After a refreshing dip in Lake Garda, it was time to return to my hotel. Le Ali del Frassino bills itself as “the nature’s way resort,” perched on the edge of Lake Frassino, a UNESCO World Heritage Site recognized for its biodiversity and unique flora and fauna. The hotel sits in the midst of a 17-acre preserve, and a sign near the reception building, built with all-sustainable materials and running on solar power, shows pictures of the dozens of birds that guests may spot on the property.

My cozy room is tucked into a historic low-slung building with thick stone walls and a charming outdoor living room where at dusk a half-dozen votive lights—among the likely hundred or so throughout the property—were lit as if by magic. The hotel has a delightful spa, with plunge pools and steam rooms, and an infinity pool overlooking the lake.

The next morning, I was drowsy from jet lag, and the generous buffet breakfast was almost too much to contemplate: a spread of fresh-baked croissants and breads, eggs and sausage, yogurt, and fruit. A very fancy self-serve espresso machine generated everything from iced lattes to cappuccino—as long as my caffeine-deprived brain could sort out which button to push.

Le Ali del Frassino is surrounded by the vineyards of Lugana, one of the many famous geographical wine classifications that surround the lake, from the aforementioned Trentino to Valpolicella. Because the lake is surrounded by both volcanic and glacial soils while also enjoying a unique climate that mixes Mediterranean (think olive trees and lemon trees) with Alpine, the area grows a wide range of grape varietals. In addition to the indigenous grapes grown for centuries, the Lake Garda region produces everything from Riesling to Chardonnay—and that luscious sparkling wine I enjoyed on the boat.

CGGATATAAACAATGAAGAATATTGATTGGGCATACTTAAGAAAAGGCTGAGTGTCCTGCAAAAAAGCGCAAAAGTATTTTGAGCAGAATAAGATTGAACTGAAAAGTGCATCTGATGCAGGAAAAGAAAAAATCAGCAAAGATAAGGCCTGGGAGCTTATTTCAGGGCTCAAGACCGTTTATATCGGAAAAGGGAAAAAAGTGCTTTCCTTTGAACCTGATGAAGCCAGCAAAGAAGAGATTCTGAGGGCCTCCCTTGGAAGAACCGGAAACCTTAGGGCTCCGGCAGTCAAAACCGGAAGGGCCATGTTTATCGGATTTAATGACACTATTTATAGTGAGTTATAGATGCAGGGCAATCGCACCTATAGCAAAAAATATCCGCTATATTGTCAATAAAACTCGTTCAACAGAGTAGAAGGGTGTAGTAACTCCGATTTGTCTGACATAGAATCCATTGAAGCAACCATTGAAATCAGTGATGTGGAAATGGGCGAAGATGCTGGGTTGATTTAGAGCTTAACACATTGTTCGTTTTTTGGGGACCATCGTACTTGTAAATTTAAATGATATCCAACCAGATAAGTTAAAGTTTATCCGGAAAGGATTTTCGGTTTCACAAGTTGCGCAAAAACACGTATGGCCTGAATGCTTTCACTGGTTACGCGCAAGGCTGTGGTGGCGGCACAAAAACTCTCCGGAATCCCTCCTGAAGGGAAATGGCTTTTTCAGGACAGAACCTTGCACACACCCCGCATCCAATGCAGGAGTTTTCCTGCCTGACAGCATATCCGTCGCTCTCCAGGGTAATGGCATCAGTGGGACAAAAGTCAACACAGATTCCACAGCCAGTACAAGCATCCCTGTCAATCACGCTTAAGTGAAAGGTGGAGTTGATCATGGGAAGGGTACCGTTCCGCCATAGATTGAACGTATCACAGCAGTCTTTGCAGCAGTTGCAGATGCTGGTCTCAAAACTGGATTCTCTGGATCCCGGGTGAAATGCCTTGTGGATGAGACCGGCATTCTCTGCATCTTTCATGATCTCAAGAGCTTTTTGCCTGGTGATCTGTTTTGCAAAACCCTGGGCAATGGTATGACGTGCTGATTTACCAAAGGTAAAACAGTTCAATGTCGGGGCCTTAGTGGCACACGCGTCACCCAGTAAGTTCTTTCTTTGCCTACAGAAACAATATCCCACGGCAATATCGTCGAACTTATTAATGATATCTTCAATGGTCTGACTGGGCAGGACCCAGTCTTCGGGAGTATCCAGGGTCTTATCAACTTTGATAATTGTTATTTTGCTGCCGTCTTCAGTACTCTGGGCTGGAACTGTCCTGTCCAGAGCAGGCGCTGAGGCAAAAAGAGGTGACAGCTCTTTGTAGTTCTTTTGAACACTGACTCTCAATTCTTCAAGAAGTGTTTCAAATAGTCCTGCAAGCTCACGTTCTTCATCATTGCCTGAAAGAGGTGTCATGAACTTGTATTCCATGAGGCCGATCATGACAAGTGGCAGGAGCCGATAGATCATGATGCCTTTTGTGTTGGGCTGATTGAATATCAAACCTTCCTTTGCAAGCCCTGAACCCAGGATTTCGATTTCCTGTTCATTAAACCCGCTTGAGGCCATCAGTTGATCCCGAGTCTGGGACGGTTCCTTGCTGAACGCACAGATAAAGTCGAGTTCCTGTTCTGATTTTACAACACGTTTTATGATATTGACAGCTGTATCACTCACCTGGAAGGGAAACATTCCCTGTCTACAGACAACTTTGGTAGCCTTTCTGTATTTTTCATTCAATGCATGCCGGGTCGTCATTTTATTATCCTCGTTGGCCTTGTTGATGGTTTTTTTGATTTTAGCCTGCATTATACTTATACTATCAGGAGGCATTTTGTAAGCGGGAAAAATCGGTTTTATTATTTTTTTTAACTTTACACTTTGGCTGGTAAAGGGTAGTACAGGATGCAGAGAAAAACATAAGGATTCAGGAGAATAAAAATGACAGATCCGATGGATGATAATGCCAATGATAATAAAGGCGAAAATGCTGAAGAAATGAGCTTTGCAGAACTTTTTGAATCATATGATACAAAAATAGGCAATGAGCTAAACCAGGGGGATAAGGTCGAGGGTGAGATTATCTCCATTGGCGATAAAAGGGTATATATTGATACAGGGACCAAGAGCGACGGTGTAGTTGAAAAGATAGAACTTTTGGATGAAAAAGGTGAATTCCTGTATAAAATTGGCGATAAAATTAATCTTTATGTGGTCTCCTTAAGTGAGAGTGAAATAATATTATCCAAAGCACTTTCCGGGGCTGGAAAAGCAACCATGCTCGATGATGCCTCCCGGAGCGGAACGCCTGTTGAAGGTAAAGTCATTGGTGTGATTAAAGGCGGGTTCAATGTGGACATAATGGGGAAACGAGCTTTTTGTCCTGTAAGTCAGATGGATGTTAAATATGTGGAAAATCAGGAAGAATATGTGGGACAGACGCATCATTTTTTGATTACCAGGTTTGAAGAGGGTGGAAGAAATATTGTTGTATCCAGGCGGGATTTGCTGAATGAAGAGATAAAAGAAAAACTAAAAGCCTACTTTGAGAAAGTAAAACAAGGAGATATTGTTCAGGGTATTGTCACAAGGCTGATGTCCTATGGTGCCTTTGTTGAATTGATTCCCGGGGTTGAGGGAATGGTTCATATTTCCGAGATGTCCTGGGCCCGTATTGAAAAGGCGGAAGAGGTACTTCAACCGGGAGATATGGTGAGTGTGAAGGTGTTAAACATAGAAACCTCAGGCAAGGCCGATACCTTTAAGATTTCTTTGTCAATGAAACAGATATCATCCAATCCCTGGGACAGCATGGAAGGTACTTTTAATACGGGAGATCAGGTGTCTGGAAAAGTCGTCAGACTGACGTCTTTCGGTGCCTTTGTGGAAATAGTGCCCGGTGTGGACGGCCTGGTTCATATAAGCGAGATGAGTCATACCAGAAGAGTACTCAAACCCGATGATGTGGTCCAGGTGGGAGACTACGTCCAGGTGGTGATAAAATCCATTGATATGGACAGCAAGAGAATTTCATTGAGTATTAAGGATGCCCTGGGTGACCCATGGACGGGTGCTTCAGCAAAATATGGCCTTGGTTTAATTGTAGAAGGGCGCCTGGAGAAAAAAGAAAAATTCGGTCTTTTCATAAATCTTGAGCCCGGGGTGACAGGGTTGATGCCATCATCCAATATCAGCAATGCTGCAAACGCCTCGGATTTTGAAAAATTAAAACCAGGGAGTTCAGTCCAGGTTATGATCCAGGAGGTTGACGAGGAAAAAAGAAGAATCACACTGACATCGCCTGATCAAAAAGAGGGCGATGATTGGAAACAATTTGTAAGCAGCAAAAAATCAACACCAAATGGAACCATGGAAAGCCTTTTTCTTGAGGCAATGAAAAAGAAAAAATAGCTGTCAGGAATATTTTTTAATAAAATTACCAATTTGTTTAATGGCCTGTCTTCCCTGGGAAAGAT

Italian wine regulations are very strict. It’s been only a few years since area producers, other than Prosecco, have been allowed to make sparkling wine, under a new Garda DOC, a certification applied to Italian wines that are of superior quality, determined by grape varietal and production area, as well as the techniques for processing and aging.

Whether you want to taste these new expressions of the area or classic wines, plan ahead, as many wineries have small staffs and limited tasting hours. Visiting these cellars gives a peek into traditions going back centuries, but it also requires an appointment. Wineries like Santa Sofia, a 200-year-old winery in Valpolicella with a storied cellar, allow guests to book a tasting and tour online. There, you can explore some of the classic wines, as well as some newer offerings under the Garda DOC label.

If you didn’t plan ahead or want to explore all of Italy’s wine regions in a single stop, visit Tenuta San Leone. Part of a family-run company with holdings throughout Italy, it is one of the few places in the country where you can taste and purchase wines from throughout the boot.

Lake Garda doesn’t yet have a huge wine tourism infrastructure, which is part of its charm—there are no bus tours, and the roads are narrow and windy. Your best bet, if you’re planning to taste, is to rent a car and designate a driver, or hire a so-called NCC, a car with driver, from a place like Benacus Car Service. A chauffeur-driven tour around a spectacular lake, visiting rustic wineries? That’s truly the best of both worlds.